Should police officers see themselves as warriors or as peacemakers? Most experts I've seen who have weighed in on this question argue for peacemakers, not this sort of officer.
After all, most of what police officers do has nothing to do with violence. Here's one of the images in a blog post called "Policing Explained in a Few Graphs" by Jerry Ratcliffe, a professor in the Department of Criminal Justice at Temple University. Ratcliffe says:
1. Policing is overwhelmingly a social service
Graph no. 1. This is from the second edition of my book “Intelligence-Led Policing“. The area of each box represents the volume of incidents in 2015 in the City of Philadelphia (about 1.5m in total). These incidents can come from verified calls for service from the public (something really took place as confirmed by a police officer), or from officer-initiated events (such as drug incidents).
What is clear from the graphic is that violent crime plays such a small part in the day-to-day demands on police departments, even in Philadelphia, one of the more troubled cities in the U.S. While the media frets over homicide, it can be seen in the lower right as one of the least noticeable boxes in the graph. The majority of the police department’s workload is the day-to-day minutiae of life in a big city.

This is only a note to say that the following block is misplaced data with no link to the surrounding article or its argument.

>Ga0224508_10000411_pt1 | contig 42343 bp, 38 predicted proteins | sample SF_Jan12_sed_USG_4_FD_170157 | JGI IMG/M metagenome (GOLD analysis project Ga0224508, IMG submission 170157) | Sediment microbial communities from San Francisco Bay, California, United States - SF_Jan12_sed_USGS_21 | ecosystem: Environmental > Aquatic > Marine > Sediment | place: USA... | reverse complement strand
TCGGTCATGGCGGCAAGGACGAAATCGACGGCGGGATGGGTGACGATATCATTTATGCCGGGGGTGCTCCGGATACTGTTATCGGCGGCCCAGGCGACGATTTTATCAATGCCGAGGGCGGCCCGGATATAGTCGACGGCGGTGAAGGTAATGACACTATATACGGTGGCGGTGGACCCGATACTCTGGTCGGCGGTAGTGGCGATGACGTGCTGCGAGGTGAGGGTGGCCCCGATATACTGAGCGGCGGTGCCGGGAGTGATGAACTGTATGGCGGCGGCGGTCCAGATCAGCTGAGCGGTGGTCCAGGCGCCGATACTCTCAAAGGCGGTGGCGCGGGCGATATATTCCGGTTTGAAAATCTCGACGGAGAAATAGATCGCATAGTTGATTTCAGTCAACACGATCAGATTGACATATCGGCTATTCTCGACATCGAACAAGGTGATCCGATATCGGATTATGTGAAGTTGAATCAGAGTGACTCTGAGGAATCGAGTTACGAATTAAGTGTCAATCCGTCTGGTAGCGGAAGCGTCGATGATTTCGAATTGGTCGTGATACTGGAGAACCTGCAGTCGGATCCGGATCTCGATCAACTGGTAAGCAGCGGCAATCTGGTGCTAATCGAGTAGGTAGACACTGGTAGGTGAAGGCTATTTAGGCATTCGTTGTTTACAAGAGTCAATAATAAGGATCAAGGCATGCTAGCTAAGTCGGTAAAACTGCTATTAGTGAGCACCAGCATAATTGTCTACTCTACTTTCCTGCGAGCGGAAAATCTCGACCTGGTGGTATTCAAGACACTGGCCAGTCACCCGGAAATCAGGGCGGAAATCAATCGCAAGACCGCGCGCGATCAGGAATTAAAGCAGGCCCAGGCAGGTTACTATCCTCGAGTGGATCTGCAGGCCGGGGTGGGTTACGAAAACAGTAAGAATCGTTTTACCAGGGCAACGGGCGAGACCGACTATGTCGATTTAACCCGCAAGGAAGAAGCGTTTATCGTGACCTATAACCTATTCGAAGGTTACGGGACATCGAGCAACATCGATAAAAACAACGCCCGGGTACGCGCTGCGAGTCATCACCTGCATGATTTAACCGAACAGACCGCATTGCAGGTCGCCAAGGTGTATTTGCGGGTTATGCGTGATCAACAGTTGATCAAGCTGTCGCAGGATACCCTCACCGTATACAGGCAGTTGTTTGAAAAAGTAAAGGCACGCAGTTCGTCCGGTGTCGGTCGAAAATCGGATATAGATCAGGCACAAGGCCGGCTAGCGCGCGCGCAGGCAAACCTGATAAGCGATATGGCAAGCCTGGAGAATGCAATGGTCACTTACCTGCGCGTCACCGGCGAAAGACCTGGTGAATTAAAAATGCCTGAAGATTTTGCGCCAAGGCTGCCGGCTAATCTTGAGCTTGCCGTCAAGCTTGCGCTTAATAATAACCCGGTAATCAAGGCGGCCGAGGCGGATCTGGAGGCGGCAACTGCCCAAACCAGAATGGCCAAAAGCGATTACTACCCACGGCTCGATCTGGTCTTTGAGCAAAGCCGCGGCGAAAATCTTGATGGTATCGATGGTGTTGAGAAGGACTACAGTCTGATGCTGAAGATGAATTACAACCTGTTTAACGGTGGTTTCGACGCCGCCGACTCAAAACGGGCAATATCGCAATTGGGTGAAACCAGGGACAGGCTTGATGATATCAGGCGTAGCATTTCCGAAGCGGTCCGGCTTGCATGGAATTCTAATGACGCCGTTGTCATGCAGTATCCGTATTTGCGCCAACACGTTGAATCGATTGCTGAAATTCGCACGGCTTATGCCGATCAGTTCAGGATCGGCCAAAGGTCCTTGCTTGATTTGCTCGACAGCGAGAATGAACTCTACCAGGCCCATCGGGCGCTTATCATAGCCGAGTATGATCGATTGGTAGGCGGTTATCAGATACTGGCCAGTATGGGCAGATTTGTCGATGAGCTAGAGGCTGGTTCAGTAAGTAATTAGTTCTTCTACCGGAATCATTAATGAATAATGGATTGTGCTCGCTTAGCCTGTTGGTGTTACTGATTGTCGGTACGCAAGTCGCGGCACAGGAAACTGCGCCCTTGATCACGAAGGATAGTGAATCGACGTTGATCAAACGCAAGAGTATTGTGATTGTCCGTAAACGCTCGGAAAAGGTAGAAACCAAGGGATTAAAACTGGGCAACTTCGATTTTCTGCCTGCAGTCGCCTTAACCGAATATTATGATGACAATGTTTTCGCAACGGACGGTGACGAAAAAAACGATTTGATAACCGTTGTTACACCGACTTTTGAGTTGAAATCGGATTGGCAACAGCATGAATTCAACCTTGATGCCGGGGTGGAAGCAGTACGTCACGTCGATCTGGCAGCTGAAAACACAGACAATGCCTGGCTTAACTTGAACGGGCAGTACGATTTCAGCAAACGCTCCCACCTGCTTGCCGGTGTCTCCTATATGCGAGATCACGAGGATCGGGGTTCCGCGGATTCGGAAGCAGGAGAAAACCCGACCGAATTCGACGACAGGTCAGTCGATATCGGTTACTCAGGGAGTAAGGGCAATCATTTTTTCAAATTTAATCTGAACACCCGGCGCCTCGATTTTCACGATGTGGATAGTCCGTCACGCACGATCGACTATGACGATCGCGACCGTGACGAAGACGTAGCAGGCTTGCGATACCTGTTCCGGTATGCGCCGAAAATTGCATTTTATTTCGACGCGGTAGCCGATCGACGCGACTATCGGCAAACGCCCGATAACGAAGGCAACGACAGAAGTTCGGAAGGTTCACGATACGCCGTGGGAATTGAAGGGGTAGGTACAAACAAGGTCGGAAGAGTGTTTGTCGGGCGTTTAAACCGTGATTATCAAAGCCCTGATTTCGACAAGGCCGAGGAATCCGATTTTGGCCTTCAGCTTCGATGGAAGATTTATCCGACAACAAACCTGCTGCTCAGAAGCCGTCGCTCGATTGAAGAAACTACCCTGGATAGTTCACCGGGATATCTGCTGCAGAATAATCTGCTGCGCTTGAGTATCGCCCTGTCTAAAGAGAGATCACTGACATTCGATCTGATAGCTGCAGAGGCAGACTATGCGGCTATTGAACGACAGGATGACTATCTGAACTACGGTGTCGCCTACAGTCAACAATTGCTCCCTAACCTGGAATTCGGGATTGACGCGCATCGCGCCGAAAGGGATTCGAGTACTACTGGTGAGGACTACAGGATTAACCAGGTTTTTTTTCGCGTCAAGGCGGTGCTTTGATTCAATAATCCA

However, I strongly doubt that most would-be police officers would be motivated by a pitch to "do your part to manage the day-to-day minutiae of life in a big city." Or, a medium sized city like Salem.
Here's part of a job summary for entry level officers in the Salem Police Department that someone sent me. I've boldfaced parts that relate to the very small part of a police officer job that involves violence or the need to have a warrior mentality.
As a law enforcement leader in the Pacific Northwest, the Salem Police Department is searching for outstanding candidates for the position of entry level police officer. Our agency has a full complement of special teams and units to include: SWAT, Bomb Squad, Riot Team, Tactical Negotiations Team, Narcotics Unit, DEA Task Force, Detectives, Motorcycle Unit, Mountain Bike Unit, School Resource Officers, Crash Reconstructionist, Computer Forensics, Mental Health Unit, Training Division, Peer Support Team, Civil Investigations Team, and Patrol.
We are the second largest municipality in the state of Oregon whose responsibilities include providing public safety services and peace of mind to the nearly 175,000 residents in the capital city. In September of 2020 the Salem Police Department will move into the largest, stand-alone police facility in the state. This will provide you the opportunity to serve in a state-of-the-art public safety facility.
The Salem Police Department is the recognized leader in our region for technology and training to better serve our community and neighboring agencies. We have a fleet of state-of-the-art patrol cars with the latest computer technology, cameras, automated license plate reader systems, and weapons platforms. As a Salem Police Officer, you will be issued your needed equipment to include: uniforms, weapons (handgun and rifle), boots, duty gear, iPhone, and more.